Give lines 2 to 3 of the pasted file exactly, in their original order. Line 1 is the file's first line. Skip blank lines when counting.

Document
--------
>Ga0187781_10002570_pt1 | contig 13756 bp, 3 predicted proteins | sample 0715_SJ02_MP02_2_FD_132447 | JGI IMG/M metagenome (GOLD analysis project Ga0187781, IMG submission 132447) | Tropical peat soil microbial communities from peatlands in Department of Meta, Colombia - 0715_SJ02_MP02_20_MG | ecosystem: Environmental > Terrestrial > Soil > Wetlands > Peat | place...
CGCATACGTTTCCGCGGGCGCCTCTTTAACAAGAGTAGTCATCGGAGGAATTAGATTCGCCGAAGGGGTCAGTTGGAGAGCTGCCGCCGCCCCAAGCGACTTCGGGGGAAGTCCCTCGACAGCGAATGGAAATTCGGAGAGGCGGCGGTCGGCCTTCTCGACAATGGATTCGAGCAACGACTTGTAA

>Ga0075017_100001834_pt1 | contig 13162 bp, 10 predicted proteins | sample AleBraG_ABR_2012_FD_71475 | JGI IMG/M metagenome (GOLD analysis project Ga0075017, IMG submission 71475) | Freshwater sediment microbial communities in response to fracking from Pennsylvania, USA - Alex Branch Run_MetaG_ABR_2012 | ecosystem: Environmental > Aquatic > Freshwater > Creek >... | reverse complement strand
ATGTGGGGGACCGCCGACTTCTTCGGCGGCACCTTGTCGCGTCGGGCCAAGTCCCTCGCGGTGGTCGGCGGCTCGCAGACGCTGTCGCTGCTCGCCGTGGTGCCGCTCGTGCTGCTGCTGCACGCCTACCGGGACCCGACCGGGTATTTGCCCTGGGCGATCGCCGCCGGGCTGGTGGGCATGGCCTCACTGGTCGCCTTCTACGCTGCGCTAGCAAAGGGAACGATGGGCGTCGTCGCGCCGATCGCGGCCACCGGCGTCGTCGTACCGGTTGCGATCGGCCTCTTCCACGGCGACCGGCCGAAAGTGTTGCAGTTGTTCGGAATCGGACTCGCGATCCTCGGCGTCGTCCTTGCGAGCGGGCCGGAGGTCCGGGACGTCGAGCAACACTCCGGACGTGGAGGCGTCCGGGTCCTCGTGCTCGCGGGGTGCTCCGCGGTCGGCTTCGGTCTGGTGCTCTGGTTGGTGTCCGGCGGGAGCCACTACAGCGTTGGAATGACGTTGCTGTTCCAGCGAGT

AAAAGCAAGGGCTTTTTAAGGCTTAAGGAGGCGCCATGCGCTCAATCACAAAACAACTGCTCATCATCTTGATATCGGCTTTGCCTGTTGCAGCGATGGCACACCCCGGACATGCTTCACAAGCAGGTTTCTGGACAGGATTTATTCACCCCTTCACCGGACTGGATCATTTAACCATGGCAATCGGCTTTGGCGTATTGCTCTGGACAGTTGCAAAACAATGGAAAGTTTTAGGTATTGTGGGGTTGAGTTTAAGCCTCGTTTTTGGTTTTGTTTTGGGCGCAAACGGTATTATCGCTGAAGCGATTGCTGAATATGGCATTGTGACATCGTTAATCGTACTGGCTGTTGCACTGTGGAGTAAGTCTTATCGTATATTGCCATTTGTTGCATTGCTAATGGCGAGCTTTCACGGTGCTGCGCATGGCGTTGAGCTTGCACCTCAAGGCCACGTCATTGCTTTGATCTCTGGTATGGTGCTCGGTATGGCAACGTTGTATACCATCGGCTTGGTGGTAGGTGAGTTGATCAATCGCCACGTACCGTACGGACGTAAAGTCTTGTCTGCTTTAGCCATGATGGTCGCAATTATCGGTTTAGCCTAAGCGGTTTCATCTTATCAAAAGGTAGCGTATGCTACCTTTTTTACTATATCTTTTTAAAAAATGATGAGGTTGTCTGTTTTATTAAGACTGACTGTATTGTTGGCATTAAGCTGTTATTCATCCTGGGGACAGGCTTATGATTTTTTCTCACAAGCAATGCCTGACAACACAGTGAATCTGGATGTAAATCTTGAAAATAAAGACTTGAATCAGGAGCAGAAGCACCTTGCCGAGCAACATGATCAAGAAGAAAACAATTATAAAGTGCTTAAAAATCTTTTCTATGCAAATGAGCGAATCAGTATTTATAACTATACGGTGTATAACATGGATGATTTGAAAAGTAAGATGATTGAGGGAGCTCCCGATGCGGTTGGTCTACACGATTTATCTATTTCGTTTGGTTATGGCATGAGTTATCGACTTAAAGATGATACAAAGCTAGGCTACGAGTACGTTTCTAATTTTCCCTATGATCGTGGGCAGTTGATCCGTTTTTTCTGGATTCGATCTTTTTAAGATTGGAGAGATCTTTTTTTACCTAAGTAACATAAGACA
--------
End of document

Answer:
CGCATACGTTTCCGCGGGCGCCTCTTTAACAAGAGTAGTCATCGGAGGAATTAGATTCGCCGAAGGGGTCAGTTGGAGAGCTGCCGCCGCCCCAAGCGACTTCGGGGGAAGTCCCTCGACAGCGAATGGAAATTCGGAGAGGCGGCGGTCGGCCTTCTCGACAATGGATTCGAGCAACGACTTGTAA

>Ga0075017_100001834_pt1 | contig 13162 bp, 10 predicted proteins | sample AleBraG_ABR_2012_FD_71475 | JGI IMG/M metagenome (GOLD analysis project Ga0075017, IMG submission 71475) | Freshwater sediment microbial communities in response to fracking from Pennsylvania, USA - Alex Branch Run_MetaG_ABR_2012 | ecosystem: Environmental > Aquatic > Freshwater > Creek >... | reverse complement strand